visual rhetoric, visual legal rhetoric, visual literacy, multimodal, multimodality, proactive, Proactive Law, visualization, Legal Design, visual context, verbal context, visual cultural context, visualization in contracts, cartoon contracts, comic book contracts, Mise en Scène, diagrammatics


The goal of this Article is to introduce a comprehensive methodology for the analysis of visuals used for communication in legal works, by which I mean transactional and litigation documents, legal instruments, primary and secondary sources of law, and legal informational materials. To date, the scholarship on visuals in legal communications has been heavily descriptive, with some forays into the ethical and practical considerations of the use of “visualized” legal works. No one has yet devised a comprehensive analytical methodology that draws upon the disciplines of visual literacy, visual cultural studies, visual rhetoric, and mise en scène analysis to evaluate the strengths and weaknesses of actual examples of highly visual legal documents and critique their efficacy and propriety in a variety of legal settings. This Article will fill that gap in the literature. The new methodology evaluates the following aspects of visual legal works:

• Immediate Visual Context

- Analysis of Meaning

-Taxonomy of Purpose and Function

• Immediate Verbal Context

• Visual Cultural Context

• Mise en Scène and the Rhetorical Topic of Arrangement

• Visual Rhetoric and the Ethical and Professional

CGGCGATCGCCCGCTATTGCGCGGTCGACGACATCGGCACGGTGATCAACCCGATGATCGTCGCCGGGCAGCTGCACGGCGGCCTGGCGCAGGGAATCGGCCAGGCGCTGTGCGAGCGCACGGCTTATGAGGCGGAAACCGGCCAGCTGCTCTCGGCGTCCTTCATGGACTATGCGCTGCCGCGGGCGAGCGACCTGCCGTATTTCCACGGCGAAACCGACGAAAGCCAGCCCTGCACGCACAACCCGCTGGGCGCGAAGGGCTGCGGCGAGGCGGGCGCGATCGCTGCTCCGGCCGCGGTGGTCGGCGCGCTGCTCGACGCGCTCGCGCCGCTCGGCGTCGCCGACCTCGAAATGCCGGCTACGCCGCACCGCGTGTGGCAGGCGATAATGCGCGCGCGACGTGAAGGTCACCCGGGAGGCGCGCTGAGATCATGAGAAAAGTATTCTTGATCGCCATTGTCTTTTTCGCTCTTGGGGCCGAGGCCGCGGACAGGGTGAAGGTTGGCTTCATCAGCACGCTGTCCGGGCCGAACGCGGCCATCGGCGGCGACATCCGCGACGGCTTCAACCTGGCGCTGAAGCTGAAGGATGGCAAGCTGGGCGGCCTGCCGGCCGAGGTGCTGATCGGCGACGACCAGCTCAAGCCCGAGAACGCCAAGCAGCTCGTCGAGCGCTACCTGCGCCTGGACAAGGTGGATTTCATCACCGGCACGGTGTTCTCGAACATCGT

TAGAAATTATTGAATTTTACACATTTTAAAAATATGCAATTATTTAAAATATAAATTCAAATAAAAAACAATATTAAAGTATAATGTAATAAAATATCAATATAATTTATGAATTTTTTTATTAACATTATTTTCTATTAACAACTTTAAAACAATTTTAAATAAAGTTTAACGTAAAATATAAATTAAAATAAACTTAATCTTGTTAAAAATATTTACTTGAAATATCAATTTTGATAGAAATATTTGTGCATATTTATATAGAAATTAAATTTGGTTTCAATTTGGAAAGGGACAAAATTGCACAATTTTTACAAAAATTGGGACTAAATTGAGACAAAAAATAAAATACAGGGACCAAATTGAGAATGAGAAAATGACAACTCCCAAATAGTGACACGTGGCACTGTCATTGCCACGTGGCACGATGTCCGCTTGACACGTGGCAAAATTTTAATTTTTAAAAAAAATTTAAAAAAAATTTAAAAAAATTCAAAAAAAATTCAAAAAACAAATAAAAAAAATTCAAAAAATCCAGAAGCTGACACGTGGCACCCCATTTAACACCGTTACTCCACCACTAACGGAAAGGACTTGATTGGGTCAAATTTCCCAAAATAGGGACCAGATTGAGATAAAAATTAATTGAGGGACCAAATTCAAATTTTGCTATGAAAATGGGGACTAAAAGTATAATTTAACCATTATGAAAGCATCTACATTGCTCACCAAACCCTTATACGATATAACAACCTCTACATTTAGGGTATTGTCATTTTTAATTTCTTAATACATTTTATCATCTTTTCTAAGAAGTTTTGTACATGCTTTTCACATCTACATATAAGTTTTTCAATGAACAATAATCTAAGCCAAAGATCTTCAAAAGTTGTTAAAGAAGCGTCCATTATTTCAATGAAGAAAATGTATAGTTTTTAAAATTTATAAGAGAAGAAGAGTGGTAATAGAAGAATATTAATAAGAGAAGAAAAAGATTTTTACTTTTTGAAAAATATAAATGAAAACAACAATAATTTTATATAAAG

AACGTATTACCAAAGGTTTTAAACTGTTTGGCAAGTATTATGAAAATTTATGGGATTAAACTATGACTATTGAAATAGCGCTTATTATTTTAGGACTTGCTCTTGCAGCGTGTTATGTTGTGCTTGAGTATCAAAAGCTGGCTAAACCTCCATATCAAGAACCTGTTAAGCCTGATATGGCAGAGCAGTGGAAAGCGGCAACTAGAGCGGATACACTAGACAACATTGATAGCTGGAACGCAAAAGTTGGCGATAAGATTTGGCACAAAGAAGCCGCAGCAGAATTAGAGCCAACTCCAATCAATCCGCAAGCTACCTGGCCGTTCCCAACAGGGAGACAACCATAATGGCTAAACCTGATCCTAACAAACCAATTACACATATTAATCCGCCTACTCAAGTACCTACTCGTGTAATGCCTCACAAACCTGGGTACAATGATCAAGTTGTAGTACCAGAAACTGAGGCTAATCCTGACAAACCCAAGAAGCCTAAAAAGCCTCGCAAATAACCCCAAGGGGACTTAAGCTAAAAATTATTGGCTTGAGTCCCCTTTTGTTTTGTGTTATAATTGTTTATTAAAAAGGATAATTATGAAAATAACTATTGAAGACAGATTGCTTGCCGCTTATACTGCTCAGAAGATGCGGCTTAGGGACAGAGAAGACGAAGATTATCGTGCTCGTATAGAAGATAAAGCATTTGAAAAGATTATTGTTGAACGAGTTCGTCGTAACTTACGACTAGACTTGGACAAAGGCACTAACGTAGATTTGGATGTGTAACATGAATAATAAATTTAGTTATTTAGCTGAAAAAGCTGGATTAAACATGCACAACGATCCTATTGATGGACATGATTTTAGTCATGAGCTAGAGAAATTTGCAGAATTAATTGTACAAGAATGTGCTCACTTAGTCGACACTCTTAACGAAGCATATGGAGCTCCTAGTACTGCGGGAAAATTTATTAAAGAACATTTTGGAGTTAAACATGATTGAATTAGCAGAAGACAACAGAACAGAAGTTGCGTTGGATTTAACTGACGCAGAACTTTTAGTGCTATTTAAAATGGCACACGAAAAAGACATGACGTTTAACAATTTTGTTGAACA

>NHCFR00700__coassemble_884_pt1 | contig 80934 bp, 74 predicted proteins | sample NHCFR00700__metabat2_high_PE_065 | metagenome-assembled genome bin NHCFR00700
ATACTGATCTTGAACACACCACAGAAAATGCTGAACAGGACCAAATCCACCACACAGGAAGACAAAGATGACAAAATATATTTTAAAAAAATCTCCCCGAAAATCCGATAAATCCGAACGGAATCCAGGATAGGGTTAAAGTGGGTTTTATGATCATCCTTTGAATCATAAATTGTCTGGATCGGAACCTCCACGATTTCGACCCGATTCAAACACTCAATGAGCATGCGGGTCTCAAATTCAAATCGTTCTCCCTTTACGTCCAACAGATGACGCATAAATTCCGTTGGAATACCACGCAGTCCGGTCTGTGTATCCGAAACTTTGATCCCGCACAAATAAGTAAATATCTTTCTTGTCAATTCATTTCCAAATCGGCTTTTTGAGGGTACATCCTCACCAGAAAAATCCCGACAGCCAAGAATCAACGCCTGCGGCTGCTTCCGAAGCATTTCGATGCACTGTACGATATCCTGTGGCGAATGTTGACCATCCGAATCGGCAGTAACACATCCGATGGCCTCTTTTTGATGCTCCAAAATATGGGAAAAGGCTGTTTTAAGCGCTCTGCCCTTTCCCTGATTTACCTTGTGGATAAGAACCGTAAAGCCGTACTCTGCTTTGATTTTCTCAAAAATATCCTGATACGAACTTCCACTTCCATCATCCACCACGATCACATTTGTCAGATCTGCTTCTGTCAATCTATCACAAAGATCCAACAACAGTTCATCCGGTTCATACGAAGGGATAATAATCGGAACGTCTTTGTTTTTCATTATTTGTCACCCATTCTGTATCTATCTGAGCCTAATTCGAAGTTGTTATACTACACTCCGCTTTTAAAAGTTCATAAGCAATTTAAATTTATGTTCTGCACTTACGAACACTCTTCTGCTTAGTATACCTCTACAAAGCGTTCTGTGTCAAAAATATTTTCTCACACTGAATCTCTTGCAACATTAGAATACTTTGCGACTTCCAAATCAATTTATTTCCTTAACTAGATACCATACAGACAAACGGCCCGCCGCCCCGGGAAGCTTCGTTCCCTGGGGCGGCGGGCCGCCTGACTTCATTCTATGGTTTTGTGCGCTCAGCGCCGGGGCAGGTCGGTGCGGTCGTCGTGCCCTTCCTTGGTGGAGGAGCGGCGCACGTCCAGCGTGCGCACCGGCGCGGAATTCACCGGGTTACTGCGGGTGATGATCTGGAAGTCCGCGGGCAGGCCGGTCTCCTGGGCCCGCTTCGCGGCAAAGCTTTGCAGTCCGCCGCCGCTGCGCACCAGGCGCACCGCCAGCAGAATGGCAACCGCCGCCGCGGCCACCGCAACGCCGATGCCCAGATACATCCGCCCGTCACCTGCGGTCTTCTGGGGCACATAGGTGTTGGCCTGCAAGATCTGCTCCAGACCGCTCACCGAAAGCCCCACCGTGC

Propriety of the Work. Lawyers, judges, and law students typically do not receive training in visual literacy regarding the reading and interpretation of visual images, and much less so in the design principles required to create the most effective visuals for legal communications and legal instruments, such as contracts. This condition persists in spite of the fact that visual images can communicate across language and cultural barriers, taking advantage of the enormous speed and power of visual communication. In equal measure, knowledge and understanding of these principles will enable lawyers to design and use effective visuals, and to challenge or respond to the visual legal communications proffered by their opponents in litigation or negotiation, or their counterparts in a transaction. My intent in this Article and the methodology it presents is to examine visual elements as visuals, not as a translation or alternative form of verbal communication. The approach of trying to translate visual works into verbal arguments or verbal elements of legal reasoning limits the scope and the effectiveness of the visual works, because communication through visuals employs a separate visual language, and not in a literal or verbal sense. The methodology proposed in this Article is a set of tools that can help verbally oriented law-trained writers to become better readers, evaluators, and creators of visual communications in the law.


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